Sunday, 4 September 2016

Art Scams (Part Three) - Salons, Art Fairs and Gallery Websites - and the good guys!

As you can tell by the blog entry title this isn't the first time I've written about this.  The first two concentrated on mainly email scams related to two types of ways to rip off artists - fake purchases from from people, and vanity publishers and galleries who want you to give them lots of money to show your work. The first is a straightforward scam, along the same lines as the nice man from Nigeria who wants you to look after all of his inheritance in your bank account - if you can just send details... The second appeals to the less well-known or amateur artist's ego. A chance to show your work without the risk of rejection - all for a "small" fee (usually a few hundred euros or more). Unfortunately nothing ever sells, and you don't get better noticed in the publication. That's because the gallery has absolutely no interest in selling your work because they make their money straight from the artists' payments, the publisher only cares about your payment and hardly prints any copies (those that they do they are happy to sell to artists for 20$ a copy!) and no one in the art world goes to those galleries or reads those publications anyway because they soon become well known as the vanity scams that they are. In fact, being involved can damage your reputation - at least that's what I have read.

So this time I am concentrating on a couple of other more subtle scams. First, Salons and Art Fairs. Generally these are the same thing, our at least in recent years that's what they have become. I am sure there are many organisers of these events would leap up and down with outrage at being called a scam, but for unrepresented artists, the way they work is little difference to how a vanity gallery works. To put it simply, an art fair (or salon in France) works like any other large exhibition/trade show you may have seen in an exhibition or hall, whether it's the Ideal Home Exhibition, the Motor Show or something exciting about Health and Safety. Everyone exhibiting at these events, whatever it is about, pays for the space where they show their thing: whether it's paintings, Ford Capris (I'm old), books or whatever. It's a trade show. There is no quality control, anyone can hire a space. This made sense when it was galleries who hired the space (like at Frieze), but many of the Art Fairs now make most of their living (I was going to say "small art fairs" but it's not true any more) from individual artists - who hire a space for 3 or 4 days for several hundred (or more) euros (plus programme costs, plus furniture, lighting etc) in the hope that a visiting gallery will like their work. Salons in France work the same way, with the rider that some artists have organised themselves cooperatively to share space, and some manage to get grants to help pay their costs. All in all though, it's brutal, and it's a rip off. The only people really making money out of these events are the organisers - and believe me, they are raking it in.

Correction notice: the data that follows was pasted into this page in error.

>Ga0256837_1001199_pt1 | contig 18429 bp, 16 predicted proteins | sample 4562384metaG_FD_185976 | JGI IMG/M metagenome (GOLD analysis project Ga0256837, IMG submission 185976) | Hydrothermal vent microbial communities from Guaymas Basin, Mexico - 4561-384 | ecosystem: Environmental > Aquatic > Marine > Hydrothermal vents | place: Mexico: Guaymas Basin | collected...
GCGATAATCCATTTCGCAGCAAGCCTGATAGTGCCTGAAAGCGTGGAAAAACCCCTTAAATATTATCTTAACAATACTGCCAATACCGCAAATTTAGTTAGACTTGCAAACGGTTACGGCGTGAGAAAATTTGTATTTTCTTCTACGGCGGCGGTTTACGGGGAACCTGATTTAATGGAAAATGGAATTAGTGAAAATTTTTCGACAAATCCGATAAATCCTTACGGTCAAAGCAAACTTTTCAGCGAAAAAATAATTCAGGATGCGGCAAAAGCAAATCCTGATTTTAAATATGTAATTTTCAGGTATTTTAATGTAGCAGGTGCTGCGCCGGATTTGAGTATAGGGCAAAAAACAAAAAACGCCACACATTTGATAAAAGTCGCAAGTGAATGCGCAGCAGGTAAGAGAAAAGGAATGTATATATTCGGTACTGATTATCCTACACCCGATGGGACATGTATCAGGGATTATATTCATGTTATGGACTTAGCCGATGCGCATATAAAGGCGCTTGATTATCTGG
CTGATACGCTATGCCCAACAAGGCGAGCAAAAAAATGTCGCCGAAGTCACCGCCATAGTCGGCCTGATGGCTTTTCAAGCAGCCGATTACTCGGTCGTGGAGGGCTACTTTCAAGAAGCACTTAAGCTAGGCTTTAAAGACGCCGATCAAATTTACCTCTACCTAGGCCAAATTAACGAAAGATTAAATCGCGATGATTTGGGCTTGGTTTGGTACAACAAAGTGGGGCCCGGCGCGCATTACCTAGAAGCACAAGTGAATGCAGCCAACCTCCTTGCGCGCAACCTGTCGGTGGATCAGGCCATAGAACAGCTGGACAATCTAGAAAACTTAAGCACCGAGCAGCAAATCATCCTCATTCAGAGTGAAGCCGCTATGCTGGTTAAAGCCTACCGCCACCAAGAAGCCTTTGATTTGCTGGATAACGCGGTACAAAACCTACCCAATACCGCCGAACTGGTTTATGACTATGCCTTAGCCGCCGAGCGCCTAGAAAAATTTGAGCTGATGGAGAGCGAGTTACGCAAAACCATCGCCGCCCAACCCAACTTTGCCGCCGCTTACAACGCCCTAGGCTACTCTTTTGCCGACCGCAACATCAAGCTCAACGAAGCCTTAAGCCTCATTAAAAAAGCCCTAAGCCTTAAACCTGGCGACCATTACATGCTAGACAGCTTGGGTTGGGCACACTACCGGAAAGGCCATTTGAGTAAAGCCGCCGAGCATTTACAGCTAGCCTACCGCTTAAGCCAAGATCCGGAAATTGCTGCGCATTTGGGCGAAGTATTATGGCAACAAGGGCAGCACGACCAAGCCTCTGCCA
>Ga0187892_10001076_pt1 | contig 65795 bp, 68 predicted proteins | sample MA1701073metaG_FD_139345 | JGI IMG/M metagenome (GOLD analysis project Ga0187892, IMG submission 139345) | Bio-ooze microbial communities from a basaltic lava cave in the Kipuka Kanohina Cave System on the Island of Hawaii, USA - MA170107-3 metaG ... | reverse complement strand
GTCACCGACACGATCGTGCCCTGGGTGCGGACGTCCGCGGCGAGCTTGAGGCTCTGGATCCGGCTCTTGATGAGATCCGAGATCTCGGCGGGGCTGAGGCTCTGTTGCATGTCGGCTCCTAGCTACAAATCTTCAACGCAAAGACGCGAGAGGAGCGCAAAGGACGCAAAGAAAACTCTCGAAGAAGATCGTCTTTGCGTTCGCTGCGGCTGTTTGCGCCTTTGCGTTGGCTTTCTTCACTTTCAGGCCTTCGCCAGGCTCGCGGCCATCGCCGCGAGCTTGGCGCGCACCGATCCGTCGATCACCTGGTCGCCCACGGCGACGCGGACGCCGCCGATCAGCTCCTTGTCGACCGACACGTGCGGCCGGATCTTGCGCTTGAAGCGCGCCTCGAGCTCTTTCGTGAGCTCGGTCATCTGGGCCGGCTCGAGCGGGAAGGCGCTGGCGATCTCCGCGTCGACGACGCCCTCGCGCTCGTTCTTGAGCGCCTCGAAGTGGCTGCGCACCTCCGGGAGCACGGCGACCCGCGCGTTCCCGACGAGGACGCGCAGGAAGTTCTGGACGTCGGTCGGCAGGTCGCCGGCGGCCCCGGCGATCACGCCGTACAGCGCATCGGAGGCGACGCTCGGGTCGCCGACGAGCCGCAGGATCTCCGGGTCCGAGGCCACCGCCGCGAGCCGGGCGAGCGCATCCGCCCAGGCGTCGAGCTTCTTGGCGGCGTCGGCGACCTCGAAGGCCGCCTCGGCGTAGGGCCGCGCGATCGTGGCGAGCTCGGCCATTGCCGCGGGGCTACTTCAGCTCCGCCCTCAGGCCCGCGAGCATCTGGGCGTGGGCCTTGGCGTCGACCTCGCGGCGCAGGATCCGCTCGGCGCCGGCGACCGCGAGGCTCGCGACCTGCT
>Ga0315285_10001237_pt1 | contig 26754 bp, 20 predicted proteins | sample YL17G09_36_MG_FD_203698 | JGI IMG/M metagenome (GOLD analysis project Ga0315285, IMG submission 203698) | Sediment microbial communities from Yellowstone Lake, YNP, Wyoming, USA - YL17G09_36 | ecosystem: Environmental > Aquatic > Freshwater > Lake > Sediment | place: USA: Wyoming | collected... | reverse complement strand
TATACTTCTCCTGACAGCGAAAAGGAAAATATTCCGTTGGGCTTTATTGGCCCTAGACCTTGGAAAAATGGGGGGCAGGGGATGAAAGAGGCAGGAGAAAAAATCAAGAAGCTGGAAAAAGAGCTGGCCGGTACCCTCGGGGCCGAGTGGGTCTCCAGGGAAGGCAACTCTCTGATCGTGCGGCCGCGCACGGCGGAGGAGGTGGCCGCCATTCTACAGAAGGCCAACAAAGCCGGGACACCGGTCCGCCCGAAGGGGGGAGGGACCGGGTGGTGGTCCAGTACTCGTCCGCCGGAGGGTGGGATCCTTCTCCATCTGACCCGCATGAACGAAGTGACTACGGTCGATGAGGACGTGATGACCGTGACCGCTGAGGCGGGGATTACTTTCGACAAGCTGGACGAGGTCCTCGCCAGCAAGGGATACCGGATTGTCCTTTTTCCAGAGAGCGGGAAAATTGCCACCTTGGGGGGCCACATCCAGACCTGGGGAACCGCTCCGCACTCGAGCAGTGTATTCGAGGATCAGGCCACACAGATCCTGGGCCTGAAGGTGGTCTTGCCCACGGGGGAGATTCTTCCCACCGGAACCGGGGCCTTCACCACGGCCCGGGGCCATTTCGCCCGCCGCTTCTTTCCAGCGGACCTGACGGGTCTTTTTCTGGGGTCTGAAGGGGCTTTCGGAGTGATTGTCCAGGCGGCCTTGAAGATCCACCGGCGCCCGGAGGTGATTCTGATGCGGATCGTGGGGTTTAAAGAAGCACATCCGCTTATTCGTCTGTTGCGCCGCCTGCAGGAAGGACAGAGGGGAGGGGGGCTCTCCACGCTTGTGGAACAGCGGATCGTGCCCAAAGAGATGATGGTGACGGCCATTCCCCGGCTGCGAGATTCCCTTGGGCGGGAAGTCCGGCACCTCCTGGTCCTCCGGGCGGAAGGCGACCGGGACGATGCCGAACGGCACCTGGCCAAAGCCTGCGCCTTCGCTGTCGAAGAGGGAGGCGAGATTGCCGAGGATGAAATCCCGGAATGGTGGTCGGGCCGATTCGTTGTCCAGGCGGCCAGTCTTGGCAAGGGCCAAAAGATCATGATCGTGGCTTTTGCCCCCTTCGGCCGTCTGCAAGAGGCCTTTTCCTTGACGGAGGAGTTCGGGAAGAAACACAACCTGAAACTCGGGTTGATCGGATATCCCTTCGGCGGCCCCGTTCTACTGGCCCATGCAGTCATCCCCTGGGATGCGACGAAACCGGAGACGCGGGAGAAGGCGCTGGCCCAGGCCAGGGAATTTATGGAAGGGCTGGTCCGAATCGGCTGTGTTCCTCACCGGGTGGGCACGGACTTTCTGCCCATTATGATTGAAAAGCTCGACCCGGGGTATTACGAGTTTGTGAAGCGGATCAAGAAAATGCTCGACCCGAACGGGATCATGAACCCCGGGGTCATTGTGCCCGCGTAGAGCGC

Then there are gallery websites. By that I mean websites whereby artists upload their work and sell their paintings via the web. By no means are all of these a rip off. In fact many of them are brilliant! The ones that are brilliant work hard to sell artists' work by publicising their site, the ones that are brilliant don't charge artists, they take a commission (like a proper gallery), the ones that are brilliant advise and support and communicate well with artists. I have written separately about this before, and listed my favourites - I'll do so again with a shorter list of my favourites at the end of this post. There are, however, some bad boys: websites that charge artists for uploading and websites that demand artists sign away their copyright to works uploaded. All these are people ripping off artists: the brilliant websites prove they don't need to do this, by simply NOT doing that and by actually selling work!

There are also some websites that just are no good - websites that demand you change the shape of your work to fit into their standard sizes, websites that are so primitive it takes a week to upload a file, and websites that simply never sell anything.

Like many artists, I'm sick of people who try to rip me off, whatever way they choose, but I would like to congratulate the few BRILLIANT gallery websites by listing them here:

Turning Art

This is a pretty small list compared to the last time I did this, partly because some of the ones I used to use no longer exist, and partly because some of the others have proved to be a waste of time - I get no sales and little or no contact/referrals from them. But if you use another site with great success, please let me know by using the "comment" form below.